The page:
Simple processes to change the credentials often require that the initial credentials are "known"

Even if we exercise great care, those new credentials are vulnerable in a number of places. A much better situation would be if the template credentials were unknown and not even needed and if the new credentials could be securely created, securely stored and passed through as few hands as possible.

The template password is not known or needed, the VM's password comes from a secure system

If those credentials are secured away and access to them is audited then we have the makings of a secure process. This is what I'm going to target solving using vRealize Automation and Vault.

In summary, I want to achieve the following:

  • The ability to clone an image / template without having the template credentials known, stored or required
  • Each and every workload to have unique credentials that are set at deployment time
  • Credentials for every new workload to be stored securely and accessible only to authorised users

(The panacea would be credentials that are short-lived and rotated on a regular basis as well as being dynamically set at deployment time. However, let's start by walking first!)

Solution Overview

I'm not going to cover the design or initial deployment of either vRealize Automation or Vault. I'm starting from the position of having both of these deployed and working.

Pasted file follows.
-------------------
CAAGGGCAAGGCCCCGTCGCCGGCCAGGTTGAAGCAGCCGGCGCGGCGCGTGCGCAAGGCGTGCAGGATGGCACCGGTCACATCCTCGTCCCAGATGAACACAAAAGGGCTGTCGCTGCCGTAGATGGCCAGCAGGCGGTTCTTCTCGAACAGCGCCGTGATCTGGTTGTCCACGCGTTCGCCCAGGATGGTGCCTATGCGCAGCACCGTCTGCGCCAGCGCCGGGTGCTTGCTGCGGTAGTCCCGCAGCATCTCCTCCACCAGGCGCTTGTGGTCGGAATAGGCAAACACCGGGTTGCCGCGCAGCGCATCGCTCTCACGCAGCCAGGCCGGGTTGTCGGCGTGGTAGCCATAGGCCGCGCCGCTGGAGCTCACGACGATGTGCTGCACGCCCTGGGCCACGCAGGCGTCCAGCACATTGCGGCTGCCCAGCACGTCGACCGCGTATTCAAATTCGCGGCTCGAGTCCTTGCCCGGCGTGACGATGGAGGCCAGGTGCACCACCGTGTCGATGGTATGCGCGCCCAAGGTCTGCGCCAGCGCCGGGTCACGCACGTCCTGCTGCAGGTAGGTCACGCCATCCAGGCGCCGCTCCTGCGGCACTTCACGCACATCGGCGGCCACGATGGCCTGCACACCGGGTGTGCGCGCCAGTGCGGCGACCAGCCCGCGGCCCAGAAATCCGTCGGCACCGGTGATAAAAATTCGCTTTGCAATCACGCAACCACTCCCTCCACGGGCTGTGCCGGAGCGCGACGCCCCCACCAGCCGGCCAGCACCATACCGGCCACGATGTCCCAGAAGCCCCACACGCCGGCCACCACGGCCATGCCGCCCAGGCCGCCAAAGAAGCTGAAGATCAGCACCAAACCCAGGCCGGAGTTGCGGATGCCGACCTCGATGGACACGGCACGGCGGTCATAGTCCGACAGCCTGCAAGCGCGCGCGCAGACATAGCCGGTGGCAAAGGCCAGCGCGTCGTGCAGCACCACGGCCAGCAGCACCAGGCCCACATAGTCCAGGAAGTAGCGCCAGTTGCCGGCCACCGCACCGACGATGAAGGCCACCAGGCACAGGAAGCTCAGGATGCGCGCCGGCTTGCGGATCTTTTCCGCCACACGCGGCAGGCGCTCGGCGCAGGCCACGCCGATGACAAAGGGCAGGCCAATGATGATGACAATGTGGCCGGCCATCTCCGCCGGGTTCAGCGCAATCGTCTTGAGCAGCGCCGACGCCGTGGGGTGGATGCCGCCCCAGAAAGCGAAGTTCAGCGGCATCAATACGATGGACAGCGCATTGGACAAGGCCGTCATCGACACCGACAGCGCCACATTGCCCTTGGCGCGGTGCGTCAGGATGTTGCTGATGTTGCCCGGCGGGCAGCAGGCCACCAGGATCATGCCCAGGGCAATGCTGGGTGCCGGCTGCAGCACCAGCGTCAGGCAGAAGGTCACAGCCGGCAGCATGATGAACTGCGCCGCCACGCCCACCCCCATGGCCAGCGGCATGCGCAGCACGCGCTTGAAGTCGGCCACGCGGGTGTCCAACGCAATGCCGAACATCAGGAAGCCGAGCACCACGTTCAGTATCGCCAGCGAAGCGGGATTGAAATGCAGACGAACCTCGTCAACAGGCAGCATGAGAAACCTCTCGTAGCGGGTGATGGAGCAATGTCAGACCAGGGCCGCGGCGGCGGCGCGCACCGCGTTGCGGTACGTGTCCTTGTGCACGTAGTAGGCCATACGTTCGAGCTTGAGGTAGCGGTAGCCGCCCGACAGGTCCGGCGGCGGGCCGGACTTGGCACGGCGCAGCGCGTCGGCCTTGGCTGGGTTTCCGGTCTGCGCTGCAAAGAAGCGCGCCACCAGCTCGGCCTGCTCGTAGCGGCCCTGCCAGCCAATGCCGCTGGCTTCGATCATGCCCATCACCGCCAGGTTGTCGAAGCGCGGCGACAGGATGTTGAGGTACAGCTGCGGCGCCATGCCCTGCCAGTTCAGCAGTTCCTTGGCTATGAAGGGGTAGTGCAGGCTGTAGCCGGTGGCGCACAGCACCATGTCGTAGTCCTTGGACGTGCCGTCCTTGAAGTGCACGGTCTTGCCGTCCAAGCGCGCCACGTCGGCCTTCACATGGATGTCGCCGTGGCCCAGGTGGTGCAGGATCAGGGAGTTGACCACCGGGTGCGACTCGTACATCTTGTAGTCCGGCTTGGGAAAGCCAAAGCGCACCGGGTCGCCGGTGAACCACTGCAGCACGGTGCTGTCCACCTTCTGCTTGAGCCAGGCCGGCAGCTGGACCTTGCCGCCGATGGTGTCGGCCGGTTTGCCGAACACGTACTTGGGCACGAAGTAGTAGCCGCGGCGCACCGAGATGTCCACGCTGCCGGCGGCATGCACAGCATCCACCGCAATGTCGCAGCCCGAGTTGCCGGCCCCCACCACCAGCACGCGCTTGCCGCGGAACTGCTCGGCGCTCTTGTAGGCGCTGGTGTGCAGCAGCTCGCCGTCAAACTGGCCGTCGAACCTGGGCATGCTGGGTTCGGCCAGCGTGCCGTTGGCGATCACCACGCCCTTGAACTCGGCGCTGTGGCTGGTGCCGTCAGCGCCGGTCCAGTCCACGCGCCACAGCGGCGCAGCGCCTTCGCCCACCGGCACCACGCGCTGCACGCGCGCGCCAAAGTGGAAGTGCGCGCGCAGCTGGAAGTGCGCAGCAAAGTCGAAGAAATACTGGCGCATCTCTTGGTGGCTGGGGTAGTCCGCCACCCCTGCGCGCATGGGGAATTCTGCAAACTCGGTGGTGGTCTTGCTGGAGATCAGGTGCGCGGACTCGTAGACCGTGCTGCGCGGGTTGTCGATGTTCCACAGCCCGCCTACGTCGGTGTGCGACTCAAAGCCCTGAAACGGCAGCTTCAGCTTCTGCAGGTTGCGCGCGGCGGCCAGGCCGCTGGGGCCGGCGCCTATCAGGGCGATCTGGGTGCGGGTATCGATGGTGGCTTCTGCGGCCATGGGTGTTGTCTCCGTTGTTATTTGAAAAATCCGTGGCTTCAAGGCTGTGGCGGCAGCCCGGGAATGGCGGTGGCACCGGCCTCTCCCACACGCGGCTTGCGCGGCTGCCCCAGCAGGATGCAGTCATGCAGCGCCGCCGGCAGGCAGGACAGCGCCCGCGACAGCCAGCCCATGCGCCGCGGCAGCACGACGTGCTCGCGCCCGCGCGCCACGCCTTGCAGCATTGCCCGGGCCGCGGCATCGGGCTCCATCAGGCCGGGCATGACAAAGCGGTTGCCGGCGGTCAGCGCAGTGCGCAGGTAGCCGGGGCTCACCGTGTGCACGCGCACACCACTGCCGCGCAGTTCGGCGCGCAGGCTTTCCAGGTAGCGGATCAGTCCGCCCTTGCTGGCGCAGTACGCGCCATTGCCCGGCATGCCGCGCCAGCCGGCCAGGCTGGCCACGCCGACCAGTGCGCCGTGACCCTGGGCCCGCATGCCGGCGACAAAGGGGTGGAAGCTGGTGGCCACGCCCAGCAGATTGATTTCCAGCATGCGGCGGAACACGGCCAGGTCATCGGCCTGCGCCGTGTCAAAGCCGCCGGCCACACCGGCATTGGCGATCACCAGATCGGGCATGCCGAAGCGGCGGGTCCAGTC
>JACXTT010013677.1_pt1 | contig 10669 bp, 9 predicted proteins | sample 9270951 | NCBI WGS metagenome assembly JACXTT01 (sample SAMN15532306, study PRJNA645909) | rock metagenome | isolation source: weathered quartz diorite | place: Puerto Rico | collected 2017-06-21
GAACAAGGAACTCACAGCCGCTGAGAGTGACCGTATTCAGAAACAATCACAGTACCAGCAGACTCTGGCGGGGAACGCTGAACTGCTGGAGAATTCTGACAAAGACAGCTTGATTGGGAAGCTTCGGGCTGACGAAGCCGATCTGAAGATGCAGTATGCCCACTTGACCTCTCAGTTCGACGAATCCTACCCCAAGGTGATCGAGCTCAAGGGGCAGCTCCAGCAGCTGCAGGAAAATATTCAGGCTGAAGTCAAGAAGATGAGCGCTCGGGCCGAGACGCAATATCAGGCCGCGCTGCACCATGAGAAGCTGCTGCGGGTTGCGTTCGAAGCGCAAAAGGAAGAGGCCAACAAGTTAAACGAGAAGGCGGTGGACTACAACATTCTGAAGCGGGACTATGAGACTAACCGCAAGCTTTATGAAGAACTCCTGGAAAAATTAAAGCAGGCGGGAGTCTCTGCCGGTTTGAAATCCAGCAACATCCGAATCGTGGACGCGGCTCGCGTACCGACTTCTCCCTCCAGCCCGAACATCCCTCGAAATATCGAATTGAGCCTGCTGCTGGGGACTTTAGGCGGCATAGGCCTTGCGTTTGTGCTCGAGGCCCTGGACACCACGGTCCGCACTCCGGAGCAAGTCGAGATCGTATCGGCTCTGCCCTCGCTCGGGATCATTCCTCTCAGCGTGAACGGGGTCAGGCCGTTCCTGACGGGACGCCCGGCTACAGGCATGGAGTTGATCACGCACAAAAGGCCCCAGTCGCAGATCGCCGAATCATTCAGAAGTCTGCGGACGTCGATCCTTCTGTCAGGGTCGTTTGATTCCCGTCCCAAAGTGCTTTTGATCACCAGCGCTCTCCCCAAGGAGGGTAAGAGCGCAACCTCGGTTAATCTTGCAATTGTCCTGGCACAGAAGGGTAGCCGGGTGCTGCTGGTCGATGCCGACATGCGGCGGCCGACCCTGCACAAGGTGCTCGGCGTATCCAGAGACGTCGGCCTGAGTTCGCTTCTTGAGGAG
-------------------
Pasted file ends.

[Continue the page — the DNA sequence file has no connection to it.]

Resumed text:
At a high level, what I will implement looks like this:

Solution overview of vRA integration with Vault during vSphere workload provisioning
  1. The provisioning request for a new workload is made in vRA and is based on a simple blueprint. The blueprint will clone a single VM in a vSphere endpoint.
  2. Prior to the clone operation commencing an extensibility operation is triggered in vRA that executes a workflow. That workflow connects to Vault and creates a Role, a Policy, a Secret ID and defines the path where the credentials will be placed.
  3. vRA instructs vSphere to clone the VM and additionally supplies the VM with a set of cloudConfig instructions.
  4. Before the new workload is powered on vRA configures a set of unique credentials in the Vault path for the new workload using another workflow.
  5. Once the new workload is powered on the cloudConfig instructions are executed by cloud-init (which is already installed in the template). These instructions include the Role ID, Secret ID and address to be used to access Vault and retrieve / apply the credentials.

Key to how this all works with vRealize Automation (v8.x and Cloud) is the support for cloud-init that is built-in. Cloud-init has become the standard for customising cloud templates and instances. Most public cloud providers support it in their templates and it can very easily be installed in a vSphere template too. One of the key components of my solution was to take an otherwise vanilla template and make sure it could communicate with Vault without anything being hard-wired in to the template itself and without guest OS credentials being required. The presence of cloud-init facilitates that.

(If you're interested in how I build my templates, I have another post and a video that covers it - Integrating VMware Code Stream and Packer.)

The stage is now set and the show begins in the next post where I will cover off the following Vault topics:

  • Creating a Key/Value secrets engine for storing new host credentials
  • Enabling AppRole authentication for vRA to update Vault
  • The required operations needed for vRA to update Vault